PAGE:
2 % change of liver enzyme per doubling of blood Hg levels.

3 Interactions between blood Hg levels and survey wave in association with liver function indices were evaluated by the interaction term in the generalized estimating equation model.

* p<0.05.

Table 4.
Generalized estimating equation model of associations between blood Hg levels and liver enzymes from baseline (2010-2011) to follow-up (2014-2015), stratified by gender
AST
ALT
GGT
% change (95% CI)1 p for interaction2 % change (95% CI)1 p for interaction2 % change (95% CI)1 p for interaction2
Men Crude 1.8 (-2.4, 6.1) 0.6 (-3.8, 5.3) 12.7 (3.2, 23.0)*
Model 1 1.6 (-2.7, 6.0) -0.1 (-4.9, 4.8) 10.4 (-0.1, 22.1)
Model 2 1.3 (-3.3, 6.0) -0.8 (-5.5, 4.1) 7.5 (-1.8, 17.7)
Model 3 -0.1 (-4.7, 4.7) -1.2 (-5.6, 3.4) 8.1 (-0.5, 17.4)
Alcohol consumption frequency3
 ≤2-4 times/mo 3.6 (-2.3, 9.8) 2.9 (-2.5, 8.6) 7.6 (-2.0, 18.2)
 ≥2-3 times/wk -1.7 (-9.0, 6.2) 0.88 -2.7 (-10.5, 5.7) 0.31 13.5 (-2.0, 31.4) 0.39
Women Crude 6.9 (2.8, 11.2)* 0.9 (-2.9, 4.8) 7.0 (1.1, 13.3)*
Model 1 2.1 (-1.9, 6.2) 1.8 (-2.2, 6.0) 8.1 (1.4, 15.2)*
Model 2 2.2 (-1.7, 6.2) 1.5 (-2.4, 5.6) 9.1 (2.3, 16.3)*
Model 3 3.2 (-1.1, 7.6) 2.4 (-1.7, 6.6) 11.0 (4.5, 18.0)*
Alcohol consumption frequency3
 ≤2-4 times/mo 2.5 (-2.2, 7.4) 2.0 (-2.4, 6.7) 7.8 (1.2, 14.7)*
 ≥2-3 times/wk 10.6 (4.2, 17.5)* 0.22 7.7 (1.1, 14.7)* 0.37 37.5 (15.2, 64.3)* 0.008
p for interaction between genders4 0.02 0.53 0.82

Model 1 included age, income, and study period in the crude model; Model 2 included fish consumption, smoking, and frequency of alcohol consumption in addition to model 1; Model 3 included past medical history of hypertension, diabetes mellitus, tuberculosis, or hepatitis B in addition to model 2. In each model, age, income, period, fish consumption, smoking, and frequency of alcohol consumption, as well as blood Hg and liver enzyme levels, were considered to be time-varying covariates.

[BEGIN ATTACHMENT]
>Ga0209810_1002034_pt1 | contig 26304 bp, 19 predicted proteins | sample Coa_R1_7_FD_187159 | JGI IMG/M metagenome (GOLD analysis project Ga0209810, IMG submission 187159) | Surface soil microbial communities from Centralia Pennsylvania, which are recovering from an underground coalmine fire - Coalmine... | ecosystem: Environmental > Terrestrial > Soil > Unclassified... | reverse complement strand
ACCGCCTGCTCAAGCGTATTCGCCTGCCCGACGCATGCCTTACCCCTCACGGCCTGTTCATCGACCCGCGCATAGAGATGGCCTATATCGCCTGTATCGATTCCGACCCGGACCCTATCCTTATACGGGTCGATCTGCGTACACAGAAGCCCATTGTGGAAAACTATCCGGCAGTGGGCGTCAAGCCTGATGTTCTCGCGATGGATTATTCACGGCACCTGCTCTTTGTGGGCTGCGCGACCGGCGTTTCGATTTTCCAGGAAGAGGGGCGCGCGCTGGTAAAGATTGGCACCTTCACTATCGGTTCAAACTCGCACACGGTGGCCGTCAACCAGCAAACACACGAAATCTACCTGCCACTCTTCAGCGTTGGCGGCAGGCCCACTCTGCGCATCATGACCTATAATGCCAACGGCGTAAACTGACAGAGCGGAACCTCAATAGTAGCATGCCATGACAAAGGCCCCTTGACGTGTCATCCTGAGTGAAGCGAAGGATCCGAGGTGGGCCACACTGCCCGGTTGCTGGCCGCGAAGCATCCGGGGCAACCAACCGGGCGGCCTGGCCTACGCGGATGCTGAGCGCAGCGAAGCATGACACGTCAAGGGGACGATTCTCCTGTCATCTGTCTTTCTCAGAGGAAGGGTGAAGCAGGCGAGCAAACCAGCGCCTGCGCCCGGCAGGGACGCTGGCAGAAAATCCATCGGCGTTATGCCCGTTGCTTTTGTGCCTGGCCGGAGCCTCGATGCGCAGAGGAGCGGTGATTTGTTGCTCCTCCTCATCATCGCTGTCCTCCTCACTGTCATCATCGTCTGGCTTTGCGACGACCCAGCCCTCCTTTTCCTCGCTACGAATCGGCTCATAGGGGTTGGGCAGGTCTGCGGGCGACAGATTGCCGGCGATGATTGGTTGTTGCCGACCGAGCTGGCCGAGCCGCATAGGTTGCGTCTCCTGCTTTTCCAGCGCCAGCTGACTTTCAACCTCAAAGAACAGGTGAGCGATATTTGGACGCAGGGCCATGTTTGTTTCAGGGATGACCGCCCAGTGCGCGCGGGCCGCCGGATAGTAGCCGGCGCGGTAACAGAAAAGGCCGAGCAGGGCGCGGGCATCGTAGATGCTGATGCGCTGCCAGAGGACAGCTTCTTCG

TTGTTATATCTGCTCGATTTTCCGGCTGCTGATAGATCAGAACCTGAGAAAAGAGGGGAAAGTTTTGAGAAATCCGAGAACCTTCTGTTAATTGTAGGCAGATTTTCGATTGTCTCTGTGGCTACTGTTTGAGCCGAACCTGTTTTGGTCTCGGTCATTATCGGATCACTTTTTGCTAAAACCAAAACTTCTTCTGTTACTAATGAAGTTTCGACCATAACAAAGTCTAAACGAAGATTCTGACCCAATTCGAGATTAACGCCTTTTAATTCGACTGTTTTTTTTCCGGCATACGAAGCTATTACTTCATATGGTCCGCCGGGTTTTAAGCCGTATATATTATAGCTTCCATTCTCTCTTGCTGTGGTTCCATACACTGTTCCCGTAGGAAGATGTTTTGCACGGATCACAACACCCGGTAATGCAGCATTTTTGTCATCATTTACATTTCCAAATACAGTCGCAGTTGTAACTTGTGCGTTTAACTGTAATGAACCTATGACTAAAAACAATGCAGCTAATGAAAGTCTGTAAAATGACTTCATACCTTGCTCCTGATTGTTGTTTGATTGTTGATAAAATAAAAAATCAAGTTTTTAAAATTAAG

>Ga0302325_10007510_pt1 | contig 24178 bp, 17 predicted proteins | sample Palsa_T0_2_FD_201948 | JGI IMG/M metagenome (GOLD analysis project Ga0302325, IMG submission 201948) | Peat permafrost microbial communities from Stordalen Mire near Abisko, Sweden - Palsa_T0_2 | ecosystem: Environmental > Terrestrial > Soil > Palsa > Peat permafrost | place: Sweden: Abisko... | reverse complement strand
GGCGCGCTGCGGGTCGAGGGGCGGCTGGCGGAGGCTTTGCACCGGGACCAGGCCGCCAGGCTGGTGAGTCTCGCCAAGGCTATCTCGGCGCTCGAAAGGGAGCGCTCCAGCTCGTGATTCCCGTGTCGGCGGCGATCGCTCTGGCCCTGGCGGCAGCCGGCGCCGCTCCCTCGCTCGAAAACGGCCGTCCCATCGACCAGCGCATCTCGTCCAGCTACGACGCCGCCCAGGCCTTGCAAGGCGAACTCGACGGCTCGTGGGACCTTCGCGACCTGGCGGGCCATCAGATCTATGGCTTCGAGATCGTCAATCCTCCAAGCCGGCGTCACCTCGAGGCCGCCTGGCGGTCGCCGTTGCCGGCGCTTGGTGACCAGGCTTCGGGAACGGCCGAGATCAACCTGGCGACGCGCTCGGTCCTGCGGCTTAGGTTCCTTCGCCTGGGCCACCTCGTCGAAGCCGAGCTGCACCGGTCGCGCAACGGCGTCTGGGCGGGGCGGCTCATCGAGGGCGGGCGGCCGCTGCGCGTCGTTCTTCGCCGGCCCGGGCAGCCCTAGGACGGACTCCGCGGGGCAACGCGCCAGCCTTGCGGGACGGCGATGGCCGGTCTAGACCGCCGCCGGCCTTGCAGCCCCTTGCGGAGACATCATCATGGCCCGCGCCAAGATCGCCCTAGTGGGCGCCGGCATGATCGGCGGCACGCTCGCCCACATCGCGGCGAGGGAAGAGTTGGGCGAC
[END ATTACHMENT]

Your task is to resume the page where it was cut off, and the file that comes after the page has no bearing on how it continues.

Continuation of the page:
Hg, mercury; CI, confidence interval; AST, aspartate aminotransferase; ALT, alanine transaminase; GGT, gamma-glutamyltransferase.

1 % change of liver enzyme per doubling of blood Hg level.

2 The multiplicative interaction between blood Hg levels and frequency of alcohol consumption in association with liver enzymes was evaluated by the interaction term in the corresponding model.

3 After stratification by frequency of alcohol consumption, the same covariates as model 3 were included.

4 The multiplicative interaction between blood Hg levels and gender in association with liver enzymes was evaluated by the interaction term in the corresponding model (model 3).

p<0.1,

* p<0.05.

SUPPLEMENTAL MATERIAL

Supplemental Figure 1.
Flow chart of the study population
jpmph-50-6-377-suppl.docx
Supplemental Table 1.
Changes of blood mercury and liver enzymes from baseline (2010-2011) to follow-up (2014-2015)
jpmph-50-6-377-suppl.docx
Supplemental Table 2.
Association between blood mercury and change of liver enzymes from baseline (2010-2011) to follow-up (2014-2015)
jpmph-50-6-377-suppl.docx
Supplemental Table 3.
Association between frequency and amount of alcohol consumption
jpmph-50-6-377-suppl.docx
Supplemental Table 4.
Generalized Estimating Equations (GEE) model on association between blood mercury levels and liver enzymes from baseline (2010-2011) to follow-up (2014-2015) stratified by gender
jpmph-50-6-377-suppl.docx